LONG ROAD, LOTS OF UNANSWERED QUESTIONS LURK AHEAD …
Earlier this month we did a pair of stories (here and here) questioning why the S.C. Department of Archives and History (SCDAH) was wasting taxpayer time and resources to fundraise for a non-profit foundation that supports its work.
Make no mistake: This $4.7 million a year agency is of virtually zero consequence in a state budget likely to top $27 billion this year – but the co-mingling of government resources and so-called “charitable” solicitations strikes us as extremely suspect.
As some of our more astute readers have observed, such co-mingling also runs rampant in the Palmetto State’s worst-in-the-nation government-run school system – which continues to produce abysmal results despite receiving billions of dollars in new money.
(Sort of like our state’s roads agency …)
So … is this story a way for us to go after government-subsidized school fundraisers?
Damn straight it is …
Anyway, in one of our recent reports we called out the S.C. Archives and History Foundation for hosting its nonprofit website on a government server … and for failing to provide any details about the composition of the group.
Well, one of those things has changed in the aftermath of our reporting …
The foundation is still availing itself of a taxpayer-funded website … but it’s at least listing a board of directors now.
“Funny how the board member page just appeared – after years of nothing,” one watchdog told us. “Seems like they realized how horrid it looked.”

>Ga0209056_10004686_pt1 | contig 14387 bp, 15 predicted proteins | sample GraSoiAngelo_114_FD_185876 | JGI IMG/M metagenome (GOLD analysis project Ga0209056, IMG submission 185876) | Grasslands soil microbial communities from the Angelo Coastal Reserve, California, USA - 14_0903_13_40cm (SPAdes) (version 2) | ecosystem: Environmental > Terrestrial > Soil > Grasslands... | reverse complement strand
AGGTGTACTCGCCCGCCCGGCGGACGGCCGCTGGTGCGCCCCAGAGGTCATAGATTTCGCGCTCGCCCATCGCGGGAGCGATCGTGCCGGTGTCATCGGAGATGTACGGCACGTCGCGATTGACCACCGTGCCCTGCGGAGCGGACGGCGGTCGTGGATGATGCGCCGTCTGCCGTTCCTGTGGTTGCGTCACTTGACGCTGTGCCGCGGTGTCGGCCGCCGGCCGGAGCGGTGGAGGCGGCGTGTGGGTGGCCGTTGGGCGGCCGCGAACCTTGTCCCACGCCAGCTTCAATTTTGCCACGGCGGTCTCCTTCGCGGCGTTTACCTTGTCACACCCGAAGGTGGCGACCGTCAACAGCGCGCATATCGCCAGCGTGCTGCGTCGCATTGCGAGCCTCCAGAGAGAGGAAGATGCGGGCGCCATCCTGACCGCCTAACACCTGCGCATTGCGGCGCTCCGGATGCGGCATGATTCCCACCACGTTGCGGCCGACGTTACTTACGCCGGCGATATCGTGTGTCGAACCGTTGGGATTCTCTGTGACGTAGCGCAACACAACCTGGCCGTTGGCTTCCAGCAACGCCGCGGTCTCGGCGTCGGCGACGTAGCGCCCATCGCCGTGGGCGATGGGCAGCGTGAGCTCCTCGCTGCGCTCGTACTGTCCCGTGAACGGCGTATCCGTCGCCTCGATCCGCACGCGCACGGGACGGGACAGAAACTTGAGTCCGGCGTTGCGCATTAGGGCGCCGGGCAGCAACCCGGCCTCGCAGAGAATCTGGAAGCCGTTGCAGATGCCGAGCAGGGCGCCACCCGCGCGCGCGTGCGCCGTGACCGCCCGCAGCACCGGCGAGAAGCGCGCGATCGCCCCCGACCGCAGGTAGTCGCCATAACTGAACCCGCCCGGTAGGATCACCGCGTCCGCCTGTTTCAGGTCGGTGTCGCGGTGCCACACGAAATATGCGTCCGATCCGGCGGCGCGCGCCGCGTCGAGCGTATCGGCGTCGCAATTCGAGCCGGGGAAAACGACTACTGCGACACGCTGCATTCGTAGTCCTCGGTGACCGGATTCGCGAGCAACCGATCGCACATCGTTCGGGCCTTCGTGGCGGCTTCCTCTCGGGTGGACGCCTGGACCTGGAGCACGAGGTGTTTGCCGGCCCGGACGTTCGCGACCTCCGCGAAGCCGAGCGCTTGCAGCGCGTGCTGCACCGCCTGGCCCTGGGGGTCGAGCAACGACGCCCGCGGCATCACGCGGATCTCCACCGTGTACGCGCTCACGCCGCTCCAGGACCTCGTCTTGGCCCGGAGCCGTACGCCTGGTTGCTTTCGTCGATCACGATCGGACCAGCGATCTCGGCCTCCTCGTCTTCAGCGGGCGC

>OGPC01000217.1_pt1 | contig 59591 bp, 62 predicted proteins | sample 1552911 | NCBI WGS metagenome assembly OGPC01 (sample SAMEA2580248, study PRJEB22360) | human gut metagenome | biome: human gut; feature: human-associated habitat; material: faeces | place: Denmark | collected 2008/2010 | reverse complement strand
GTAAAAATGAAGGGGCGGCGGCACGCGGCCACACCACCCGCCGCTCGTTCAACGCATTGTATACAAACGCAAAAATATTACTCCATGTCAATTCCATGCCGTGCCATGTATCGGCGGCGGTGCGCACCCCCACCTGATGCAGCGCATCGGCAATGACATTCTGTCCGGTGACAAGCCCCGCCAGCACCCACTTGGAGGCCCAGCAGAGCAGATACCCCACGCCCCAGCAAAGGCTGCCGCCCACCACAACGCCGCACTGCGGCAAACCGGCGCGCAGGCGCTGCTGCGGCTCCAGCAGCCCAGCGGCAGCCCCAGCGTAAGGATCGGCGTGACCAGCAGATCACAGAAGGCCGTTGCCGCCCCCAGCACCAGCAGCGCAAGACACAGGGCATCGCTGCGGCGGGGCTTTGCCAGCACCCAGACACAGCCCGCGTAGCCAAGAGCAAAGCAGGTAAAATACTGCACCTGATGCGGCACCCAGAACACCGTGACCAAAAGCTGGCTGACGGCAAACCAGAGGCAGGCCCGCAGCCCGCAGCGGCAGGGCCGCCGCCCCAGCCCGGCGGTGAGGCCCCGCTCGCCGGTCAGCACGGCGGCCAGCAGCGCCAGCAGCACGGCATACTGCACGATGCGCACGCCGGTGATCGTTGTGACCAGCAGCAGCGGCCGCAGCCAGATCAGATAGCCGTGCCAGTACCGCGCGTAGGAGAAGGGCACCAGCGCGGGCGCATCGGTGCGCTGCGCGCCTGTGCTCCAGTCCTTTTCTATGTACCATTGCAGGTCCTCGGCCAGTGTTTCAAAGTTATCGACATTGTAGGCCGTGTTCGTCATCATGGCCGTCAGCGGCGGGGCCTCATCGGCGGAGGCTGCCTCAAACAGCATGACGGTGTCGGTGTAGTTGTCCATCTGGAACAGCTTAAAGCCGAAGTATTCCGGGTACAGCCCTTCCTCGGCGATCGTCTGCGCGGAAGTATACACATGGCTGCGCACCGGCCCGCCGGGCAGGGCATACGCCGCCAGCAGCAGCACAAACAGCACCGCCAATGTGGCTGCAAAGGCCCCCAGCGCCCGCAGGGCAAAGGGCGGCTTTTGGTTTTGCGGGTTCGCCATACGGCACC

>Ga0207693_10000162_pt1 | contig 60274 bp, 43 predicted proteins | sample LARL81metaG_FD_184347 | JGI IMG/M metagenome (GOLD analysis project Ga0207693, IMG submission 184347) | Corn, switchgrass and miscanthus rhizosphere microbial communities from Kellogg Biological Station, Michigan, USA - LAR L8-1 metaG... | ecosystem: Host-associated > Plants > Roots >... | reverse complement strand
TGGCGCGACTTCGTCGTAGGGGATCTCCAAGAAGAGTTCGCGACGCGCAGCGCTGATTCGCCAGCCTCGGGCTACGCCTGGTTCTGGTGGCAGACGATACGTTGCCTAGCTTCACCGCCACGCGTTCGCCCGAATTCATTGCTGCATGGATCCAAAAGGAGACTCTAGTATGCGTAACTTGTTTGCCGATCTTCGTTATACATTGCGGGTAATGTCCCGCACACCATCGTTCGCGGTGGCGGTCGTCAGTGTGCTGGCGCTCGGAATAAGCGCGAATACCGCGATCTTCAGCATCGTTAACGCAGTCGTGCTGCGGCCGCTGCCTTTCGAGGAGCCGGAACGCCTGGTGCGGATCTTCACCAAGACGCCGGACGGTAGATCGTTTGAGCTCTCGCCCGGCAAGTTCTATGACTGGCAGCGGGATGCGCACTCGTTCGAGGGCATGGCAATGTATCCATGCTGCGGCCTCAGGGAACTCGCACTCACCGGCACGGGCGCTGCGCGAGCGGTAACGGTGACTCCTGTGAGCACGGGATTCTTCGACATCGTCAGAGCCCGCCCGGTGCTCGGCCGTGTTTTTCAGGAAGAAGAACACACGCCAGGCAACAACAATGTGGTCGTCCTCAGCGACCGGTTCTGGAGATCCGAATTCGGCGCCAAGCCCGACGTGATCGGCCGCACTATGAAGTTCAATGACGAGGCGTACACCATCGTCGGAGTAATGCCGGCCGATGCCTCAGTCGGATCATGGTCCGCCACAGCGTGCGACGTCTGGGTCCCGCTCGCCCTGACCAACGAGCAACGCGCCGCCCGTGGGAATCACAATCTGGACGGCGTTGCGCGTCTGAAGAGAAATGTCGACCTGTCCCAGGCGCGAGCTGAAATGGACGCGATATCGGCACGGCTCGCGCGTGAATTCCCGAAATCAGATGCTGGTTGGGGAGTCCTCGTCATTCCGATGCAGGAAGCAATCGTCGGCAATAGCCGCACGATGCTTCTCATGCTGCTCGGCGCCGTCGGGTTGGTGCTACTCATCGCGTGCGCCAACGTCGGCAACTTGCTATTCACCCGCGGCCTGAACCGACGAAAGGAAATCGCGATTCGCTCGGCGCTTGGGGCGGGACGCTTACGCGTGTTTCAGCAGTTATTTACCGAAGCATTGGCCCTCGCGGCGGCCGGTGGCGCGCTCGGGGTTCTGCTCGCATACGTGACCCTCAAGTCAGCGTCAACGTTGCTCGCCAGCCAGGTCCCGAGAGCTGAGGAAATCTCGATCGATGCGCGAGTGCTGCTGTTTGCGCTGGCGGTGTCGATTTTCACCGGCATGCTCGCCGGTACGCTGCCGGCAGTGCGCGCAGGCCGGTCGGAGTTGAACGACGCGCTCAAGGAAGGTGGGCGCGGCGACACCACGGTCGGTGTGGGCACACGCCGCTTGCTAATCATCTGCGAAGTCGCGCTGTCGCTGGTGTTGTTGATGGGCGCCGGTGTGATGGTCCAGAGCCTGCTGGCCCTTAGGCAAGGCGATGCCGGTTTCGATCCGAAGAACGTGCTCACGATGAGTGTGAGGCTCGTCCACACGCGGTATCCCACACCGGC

Obviously any attempt at transparency is nice (no matter how belated), but there remains no information posted about this board’s schedule of meetings – and no minutes from those meetings.
Nor is there a detailed accounting of the group’s revenues.
“Definitely some remaining unanswered questions,” our watchdog noted.
Of interest? The twelve-member foundation board includes SCDAH director Eric Emerson, who receives more than $95,000 a year from taxpayers (not counting benefits) to do his day job. We wonder: Is Emerson compensated in any way for his work with the foundation?
Because if he were to receive even a single penny – either in compensation or as reimbursement for an expense – it would raise all sorts of red flags. Same goes for any other state employee who has done work for the foundation while receiving resources from taxpayers.
Again, we have no problem with this agency … nor the foundation supporting it. In fact we believe some of the functions performed by SCDAH are vital to the effective administration of government – and that taxpayers should fund such functions accordingly.
Our problem? The blurring of lines that takes place when government employees start using taxpayer time and resources on non-government business – i.e. personal business, professional business or (in this case) charitable business in which the agency’s employees have a direct financial stake.
That’s something we cannot abide … and our hope is that by making an example of this agency, we will keep other government-run institutions from attempting similar shenanigans.